Understanding the Timeline of Hatching Dinosaur Eggs

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Understanding the Timeline of Hatching Dinosaur Eggs

Did you know that the first fossilized dinosaur eggs were discovered in the 1980s and were initially extremely rare? As the years went by, paleontologists across the world found numerous eggs that have been able to add to the growing story of the life and death of these majestic beasts. The most interesting aspect is that the timeline of hatching dinosaur eggs is quite different from our current understanding of animals that lay eggs.

Longer Incubation

When we think about animals that lay eggs, we will likely imagine birds and their relatively short incubation process. Most bird eggs can hatch in as little as 10 days or require upward of a month to break through. However, even the longest incubation time for a bird is nothing compared to that of dinosaurs.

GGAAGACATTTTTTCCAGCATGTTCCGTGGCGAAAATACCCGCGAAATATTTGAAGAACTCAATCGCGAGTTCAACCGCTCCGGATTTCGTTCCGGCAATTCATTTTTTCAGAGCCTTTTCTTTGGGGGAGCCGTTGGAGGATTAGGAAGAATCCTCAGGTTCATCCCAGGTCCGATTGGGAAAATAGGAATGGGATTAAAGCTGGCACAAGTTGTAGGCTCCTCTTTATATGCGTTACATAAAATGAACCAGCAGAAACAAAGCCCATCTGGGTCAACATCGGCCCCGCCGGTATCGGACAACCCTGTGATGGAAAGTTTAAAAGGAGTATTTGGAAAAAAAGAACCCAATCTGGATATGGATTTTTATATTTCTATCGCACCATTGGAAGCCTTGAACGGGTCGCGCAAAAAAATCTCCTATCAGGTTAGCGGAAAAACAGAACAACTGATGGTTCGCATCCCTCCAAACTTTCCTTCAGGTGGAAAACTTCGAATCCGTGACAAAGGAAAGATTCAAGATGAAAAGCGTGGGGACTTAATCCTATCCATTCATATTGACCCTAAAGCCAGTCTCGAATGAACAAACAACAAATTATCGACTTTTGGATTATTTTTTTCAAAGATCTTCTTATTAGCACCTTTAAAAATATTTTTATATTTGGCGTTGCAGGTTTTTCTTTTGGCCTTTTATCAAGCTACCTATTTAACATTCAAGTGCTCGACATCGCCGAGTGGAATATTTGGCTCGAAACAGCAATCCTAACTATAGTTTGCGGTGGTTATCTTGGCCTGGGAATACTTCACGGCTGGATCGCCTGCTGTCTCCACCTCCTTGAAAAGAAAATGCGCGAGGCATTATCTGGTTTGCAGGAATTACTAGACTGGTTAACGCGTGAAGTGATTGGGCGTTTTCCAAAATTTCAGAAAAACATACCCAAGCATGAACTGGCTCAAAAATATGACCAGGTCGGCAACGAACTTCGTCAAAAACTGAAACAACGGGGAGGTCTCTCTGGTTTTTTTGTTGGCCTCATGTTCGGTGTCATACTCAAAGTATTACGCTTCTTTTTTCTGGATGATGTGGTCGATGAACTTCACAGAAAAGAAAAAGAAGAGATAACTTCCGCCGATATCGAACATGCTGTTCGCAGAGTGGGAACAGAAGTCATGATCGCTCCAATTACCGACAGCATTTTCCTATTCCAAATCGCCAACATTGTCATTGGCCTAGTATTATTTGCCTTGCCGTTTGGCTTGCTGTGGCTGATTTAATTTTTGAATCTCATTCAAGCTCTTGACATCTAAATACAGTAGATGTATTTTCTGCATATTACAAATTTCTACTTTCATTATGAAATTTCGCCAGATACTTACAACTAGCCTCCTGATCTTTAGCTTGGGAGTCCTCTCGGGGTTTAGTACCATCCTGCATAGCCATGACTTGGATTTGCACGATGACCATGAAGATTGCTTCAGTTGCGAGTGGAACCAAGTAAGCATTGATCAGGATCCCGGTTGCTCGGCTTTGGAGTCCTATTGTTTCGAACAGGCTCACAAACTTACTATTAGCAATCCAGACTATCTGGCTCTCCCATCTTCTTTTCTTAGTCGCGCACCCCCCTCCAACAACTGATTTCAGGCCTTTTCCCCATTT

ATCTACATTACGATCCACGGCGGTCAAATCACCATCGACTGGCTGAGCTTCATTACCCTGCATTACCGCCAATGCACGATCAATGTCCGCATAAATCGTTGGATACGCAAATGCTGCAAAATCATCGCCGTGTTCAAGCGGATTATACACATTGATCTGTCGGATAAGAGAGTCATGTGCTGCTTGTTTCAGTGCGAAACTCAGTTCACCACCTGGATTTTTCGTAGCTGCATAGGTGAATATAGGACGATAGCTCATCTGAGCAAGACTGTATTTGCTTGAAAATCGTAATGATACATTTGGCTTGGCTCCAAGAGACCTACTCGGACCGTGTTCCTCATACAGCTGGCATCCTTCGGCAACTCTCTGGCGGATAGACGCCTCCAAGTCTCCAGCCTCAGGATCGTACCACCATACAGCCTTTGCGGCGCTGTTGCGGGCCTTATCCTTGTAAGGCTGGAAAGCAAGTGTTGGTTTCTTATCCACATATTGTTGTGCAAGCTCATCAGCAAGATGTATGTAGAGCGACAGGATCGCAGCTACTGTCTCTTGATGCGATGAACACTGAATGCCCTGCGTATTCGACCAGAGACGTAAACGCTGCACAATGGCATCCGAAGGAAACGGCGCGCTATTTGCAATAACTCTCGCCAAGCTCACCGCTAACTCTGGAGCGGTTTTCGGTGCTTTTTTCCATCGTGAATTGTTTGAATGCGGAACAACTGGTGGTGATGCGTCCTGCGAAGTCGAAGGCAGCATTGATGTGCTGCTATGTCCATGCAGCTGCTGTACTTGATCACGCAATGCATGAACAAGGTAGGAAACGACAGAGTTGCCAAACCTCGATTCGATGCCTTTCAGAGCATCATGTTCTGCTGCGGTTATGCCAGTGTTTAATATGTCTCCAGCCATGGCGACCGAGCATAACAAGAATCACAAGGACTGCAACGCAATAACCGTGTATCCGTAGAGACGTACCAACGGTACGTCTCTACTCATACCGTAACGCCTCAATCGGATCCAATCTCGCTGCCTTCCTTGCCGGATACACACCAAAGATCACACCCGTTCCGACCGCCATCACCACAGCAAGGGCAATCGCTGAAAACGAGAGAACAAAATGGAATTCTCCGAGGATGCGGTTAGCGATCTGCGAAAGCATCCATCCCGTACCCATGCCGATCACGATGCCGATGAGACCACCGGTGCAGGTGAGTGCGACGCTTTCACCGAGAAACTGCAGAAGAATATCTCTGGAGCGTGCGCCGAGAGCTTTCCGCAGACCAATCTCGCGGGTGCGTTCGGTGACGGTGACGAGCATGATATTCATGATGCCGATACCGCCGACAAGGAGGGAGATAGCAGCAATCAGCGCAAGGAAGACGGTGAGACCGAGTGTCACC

Paleontologists speculate that dinosaurs remained in their eggs, incubating for anywhere from three to six months. Dinosaur eggs have nearly twice the hatching timeline of the incubation period of modern-day birds.

Greater Vulnerability

Eggs are incredibly vulnerable to predators in any era, but since dinosaurs’ incubation period was quite long, their vulnerability was considerably grander. Adult dinosaurs had to protect their eggs during that incubation period and in the months afterward when their babies were hatchlings and still quite vulnerable.

Paleontologists believe that increased vulnerability contributed to the disappearance of dinosaurs post-mass-extinction as faster-growing animals were able to prosper more. Do you want to learn more about these beasts of the Mesozoic and get an up-close look? At Creative Beast Studio, we have realistic paintable dinosaur models you will love to bring back to life.

More Like Reptiles

Many of us are familiar with the discoveries linking dinosaurs to birds. However, their incubation relates more closely to that of reptiles. While this doesn’t defunct the connection of dinosaurs to birds, it does help scientists understand their evolution better. The faster incubation periods we see in our modern-day birds likely evolved later as a survival mechanism.

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